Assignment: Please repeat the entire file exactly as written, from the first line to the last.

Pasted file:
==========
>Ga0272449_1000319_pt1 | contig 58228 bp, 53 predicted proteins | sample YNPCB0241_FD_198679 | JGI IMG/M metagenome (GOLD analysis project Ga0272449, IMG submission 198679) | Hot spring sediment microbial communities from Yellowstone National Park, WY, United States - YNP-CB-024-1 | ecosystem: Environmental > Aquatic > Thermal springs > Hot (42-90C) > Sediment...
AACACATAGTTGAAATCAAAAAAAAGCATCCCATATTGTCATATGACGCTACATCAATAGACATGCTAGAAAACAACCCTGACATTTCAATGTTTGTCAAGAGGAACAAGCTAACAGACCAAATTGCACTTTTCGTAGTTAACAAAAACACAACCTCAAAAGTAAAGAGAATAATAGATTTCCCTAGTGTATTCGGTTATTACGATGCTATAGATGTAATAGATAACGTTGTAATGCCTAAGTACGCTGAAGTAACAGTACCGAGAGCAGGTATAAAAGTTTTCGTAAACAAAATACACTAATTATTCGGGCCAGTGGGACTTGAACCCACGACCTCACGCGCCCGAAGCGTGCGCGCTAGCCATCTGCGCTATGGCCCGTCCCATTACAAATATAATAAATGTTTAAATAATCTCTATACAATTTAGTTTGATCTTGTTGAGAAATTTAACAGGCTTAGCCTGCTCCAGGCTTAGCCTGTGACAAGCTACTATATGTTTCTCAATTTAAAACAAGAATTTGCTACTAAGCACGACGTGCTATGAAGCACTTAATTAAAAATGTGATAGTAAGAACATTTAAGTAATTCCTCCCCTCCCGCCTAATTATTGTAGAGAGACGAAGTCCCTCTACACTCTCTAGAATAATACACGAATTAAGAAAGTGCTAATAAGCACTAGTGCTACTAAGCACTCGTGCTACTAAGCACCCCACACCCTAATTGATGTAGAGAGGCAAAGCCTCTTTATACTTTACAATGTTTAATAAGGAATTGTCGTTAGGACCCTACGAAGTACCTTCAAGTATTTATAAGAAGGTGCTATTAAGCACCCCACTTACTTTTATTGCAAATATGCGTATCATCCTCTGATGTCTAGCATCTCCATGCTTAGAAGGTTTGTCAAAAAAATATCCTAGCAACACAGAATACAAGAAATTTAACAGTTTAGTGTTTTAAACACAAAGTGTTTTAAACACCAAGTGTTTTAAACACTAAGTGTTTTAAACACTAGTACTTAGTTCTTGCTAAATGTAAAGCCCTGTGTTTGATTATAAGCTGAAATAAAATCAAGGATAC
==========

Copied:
>Ga0272449_1000319_pt1 | contig 58228 bp, 53 predicted proteins | sample YNPCB0241_FD_198679 | JGI IMG/M metagenome (GOLD analysis project Ga0272449, IMG submission 198679) | Hot spring sediment microbial communities from Yellowstone National Park, WY, United States - YNP-CB-024-1 | ecosystem: Environmental > Aquatic > Thermal springs > Hot (42-90C) > Sediment...
AACACATAGTTGAAATCAAAAAAAAGCATCCCATATTGTCATATGACGCTACATCAATAGACATGCTAGAAAACAACCCTGACATTTCAATGTTTGTCAAGAGGAACAAGCTAACAGACCAAATTGCACTTTTCGTAGTTAACAAAAACACAACCTCAAAAGTAAAGAGAATAATAGATTTCCCTAGTGTATTCGGTTATTACGATGCTATAGATGTAATAGATAACGTTGTAATGCCTAAGTACGCTGAAGTAACAGTACCGAGAGCAGGTATAAAAGTTTTCGTAAACAAAATACACTAATTATTCGGGCCAGTGGGACTTGAACCCACGACCTCACGCGCCCGAAGCGTGCGCGCTAGCCATCTGCGCTATGGCCCGTCCCATTACAAATATAATAAATGTTTAAATAATCTCTATACAATTTAGTTTGATCTTGTTGAGAAATTTAACAGGCTTAGCCTGCTCCAGGCTTAGCCTGTGACAAGCTACTATATGTTTCTCAATTTAAAACAAGAATTTGCTACTAAGCACGACGTGCTATGAAGCACTTAATTAAAAATGTGATAGTAAGAACATTTAAGTAATTCCTCCCCTCCCGCCTAATTATTGTAGAGAGACGAAGTCCCTCTACACTCTCTAGAATAATACACGAATTAAGAAAGTGCTAATAAGCACTAGTGCTACTAAGCACTCGTGCTACTAAGCACCCCACACCCTAATTGATGTAGAGAGGCAAAGCCTCTTTATACTTTACAATGTTTAATAAGGAATTGTCGTTAGGACCCTACGAAGTACCTTCAAGTATTTATAAGAAGGTGCTATTAAGCACCCCACTTACTTTTATTGCAAATATGCGTATCATCCTCTGATGTCTAGCATCTCCATGCTTAGAAGGTTTGTCAAAAAAATATCCTAGCAACACAGAATACAAGAAATTTAACAGTTTAGTGTTTTAAACACAAAGTGTTTTAAACACCAAGTGTTTTAAACACTAAGTGTTTTAAACACTAGTACTTAGTTCTTGCTAAATGTAAAGCCCTGTGTTTGATTATAAGCTGAAATAAAATCAAGGATAC